I think the absolute best reading on this subject is a book called Regional Advantage: Culture and Competition in Silicon Valley and Route 128 by AnnaLee Saxenian. It's an academic treatise that tries to answer a seemingly straightforward question: after World War II, why did Silicon Valley become the undisputed leader of the technology world, while Boston's Route 128 corridor did not. To an early observer, it would have seemed obvious that Route 128 had all the advantages: a head start, more government and military funding, and far more established companies. And although both regions had outstanding research universities, MIT was way ahead of Stanford by every relevant measure. However...
While both Stanford and MIT encouraged commercially oriented research and courted federal research contracts in the postwar years, MIT's leadership focused on building relations with government agencies and seeking financial support from established electronics producers. In contrast, Stanford's leaders, lacking corporate or government ties or even easy proximity to Washington, actively promoted the formation of new technology enterprises and forums for cooperation with local industry.The book is really fun to read (how often do you see an academic tome crossed with a real whodunit?). It's important not just for historical reasons, but because we are often called upon to take sides in current debates that impact the way our region and industry will develop. Just to pick one: will software patents, NDA's and trade secrets laws make it harder for people to share knowledge outside of big companies? We need to work hard, as previous generations did, to balance the needs of everyone in our ecosystem. Otherwise, we risk sub-optimizing by focusing only on one set of players.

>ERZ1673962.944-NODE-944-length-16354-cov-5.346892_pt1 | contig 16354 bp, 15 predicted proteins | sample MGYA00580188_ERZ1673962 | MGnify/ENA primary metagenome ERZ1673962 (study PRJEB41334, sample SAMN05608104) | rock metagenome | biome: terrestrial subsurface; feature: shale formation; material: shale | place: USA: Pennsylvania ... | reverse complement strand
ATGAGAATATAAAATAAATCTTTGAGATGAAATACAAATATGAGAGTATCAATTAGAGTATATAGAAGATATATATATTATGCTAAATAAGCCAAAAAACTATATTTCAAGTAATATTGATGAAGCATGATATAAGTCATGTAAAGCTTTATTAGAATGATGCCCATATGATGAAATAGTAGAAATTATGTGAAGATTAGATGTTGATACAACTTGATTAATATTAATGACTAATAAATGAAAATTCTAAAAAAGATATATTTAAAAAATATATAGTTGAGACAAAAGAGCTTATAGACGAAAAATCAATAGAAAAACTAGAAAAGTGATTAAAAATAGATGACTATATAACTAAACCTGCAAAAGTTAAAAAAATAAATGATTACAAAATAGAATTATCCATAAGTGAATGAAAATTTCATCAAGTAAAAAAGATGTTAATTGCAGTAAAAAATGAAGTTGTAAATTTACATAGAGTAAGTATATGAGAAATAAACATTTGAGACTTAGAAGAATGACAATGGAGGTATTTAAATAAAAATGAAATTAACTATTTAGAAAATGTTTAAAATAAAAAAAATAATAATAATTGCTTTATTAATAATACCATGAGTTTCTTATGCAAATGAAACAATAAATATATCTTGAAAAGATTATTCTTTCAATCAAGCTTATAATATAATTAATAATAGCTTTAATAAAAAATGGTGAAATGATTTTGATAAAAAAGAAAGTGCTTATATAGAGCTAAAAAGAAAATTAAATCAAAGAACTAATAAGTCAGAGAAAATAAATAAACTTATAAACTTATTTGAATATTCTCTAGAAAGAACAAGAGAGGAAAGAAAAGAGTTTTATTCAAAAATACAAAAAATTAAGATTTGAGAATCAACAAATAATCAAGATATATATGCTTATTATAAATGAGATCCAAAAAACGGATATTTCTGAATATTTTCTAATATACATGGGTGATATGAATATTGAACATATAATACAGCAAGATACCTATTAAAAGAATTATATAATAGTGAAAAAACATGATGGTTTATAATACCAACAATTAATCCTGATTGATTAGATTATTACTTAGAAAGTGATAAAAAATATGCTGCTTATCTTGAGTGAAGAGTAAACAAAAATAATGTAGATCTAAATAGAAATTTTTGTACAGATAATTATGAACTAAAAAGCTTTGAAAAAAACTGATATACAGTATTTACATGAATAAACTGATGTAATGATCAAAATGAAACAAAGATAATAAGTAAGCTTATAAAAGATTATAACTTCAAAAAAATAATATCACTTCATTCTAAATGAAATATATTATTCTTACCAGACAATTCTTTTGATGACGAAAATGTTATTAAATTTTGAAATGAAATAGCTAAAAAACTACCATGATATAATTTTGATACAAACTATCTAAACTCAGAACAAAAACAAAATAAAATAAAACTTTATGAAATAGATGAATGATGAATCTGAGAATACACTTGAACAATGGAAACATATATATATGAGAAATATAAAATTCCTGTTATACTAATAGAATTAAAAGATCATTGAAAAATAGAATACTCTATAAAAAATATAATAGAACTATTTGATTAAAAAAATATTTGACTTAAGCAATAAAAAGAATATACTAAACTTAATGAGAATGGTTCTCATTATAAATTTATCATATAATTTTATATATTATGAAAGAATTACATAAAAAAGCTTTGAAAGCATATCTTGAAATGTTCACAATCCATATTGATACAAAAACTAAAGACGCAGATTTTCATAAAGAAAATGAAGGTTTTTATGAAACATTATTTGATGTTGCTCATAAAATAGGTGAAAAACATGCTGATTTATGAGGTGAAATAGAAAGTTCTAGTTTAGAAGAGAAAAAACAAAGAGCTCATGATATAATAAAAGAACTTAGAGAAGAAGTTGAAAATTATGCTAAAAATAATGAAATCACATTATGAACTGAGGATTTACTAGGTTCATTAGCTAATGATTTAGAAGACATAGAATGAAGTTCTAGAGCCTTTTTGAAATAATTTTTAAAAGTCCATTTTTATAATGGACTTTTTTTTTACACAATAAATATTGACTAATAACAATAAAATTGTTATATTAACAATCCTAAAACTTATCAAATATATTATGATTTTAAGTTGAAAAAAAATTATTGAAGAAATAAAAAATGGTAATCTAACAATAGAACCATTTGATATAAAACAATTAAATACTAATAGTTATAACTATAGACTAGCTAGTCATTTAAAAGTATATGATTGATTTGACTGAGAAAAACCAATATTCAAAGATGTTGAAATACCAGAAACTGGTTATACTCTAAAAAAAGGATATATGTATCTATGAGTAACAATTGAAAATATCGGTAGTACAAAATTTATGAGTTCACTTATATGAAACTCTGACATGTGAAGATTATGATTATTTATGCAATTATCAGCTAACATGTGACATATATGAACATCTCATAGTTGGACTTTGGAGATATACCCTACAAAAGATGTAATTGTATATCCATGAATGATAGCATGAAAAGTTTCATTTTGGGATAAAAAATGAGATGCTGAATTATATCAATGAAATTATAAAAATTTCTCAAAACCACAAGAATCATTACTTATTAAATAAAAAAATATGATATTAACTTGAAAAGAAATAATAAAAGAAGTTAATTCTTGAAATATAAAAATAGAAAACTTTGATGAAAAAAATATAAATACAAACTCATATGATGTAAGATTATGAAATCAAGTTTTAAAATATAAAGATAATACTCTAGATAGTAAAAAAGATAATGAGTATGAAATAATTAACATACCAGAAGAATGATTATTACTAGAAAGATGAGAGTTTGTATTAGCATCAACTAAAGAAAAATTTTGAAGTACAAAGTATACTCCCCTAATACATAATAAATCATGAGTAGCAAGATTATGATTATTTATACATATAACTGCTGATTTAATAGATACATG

This contrast — between MIT's orientation toward Washington and large, established producers and Stanford's promotion of collaborative relationships among small firms — would fundamentally shape the industrial systems emerging in the two regions.
However, even that fascinating history is not the whole story. You might be wondering: who were those brilliant people who made the key decisions to mold Silicon Valley? And what were they doing beforehand? Steve Blank, who I've written about recently in a totally different context has attempted to answer these questions in a talk called "Hidden in Plain Sight: The Secret History of Silicon Valley." If you're in the Bay Area, you have the opportunity to see it live: he's giving the talk at the Computer History Museum next Thursday, November 20:
Hear the story of how two major events – WWII and the Cold War – and one Stanford professor set the stage for the creation and explosive growth of entrepreneurship in Silicon Valley. In true startup form, the world was forever changed when the CIA and the National Security Agency acted as venture capitalists for this first wave of entrepreneurship. Learn about the key players and the series of events that contributed to this dramatic and important piece of the emergence of this world renowned technology mecca.If you can't make it, you can take a look at this sneak peak of the slides, courtesy of the author:
Steve Blank's "Secret History of Silicon Valley" talk at Computer History Museum 11-20-08
In addition to learning who to thank (Frederick Terman and William Shockley), you'll get a behind-the-scenes look at World War II and the Cold War from an electronics perspective. Fans of Cryptonomicon will have a blast.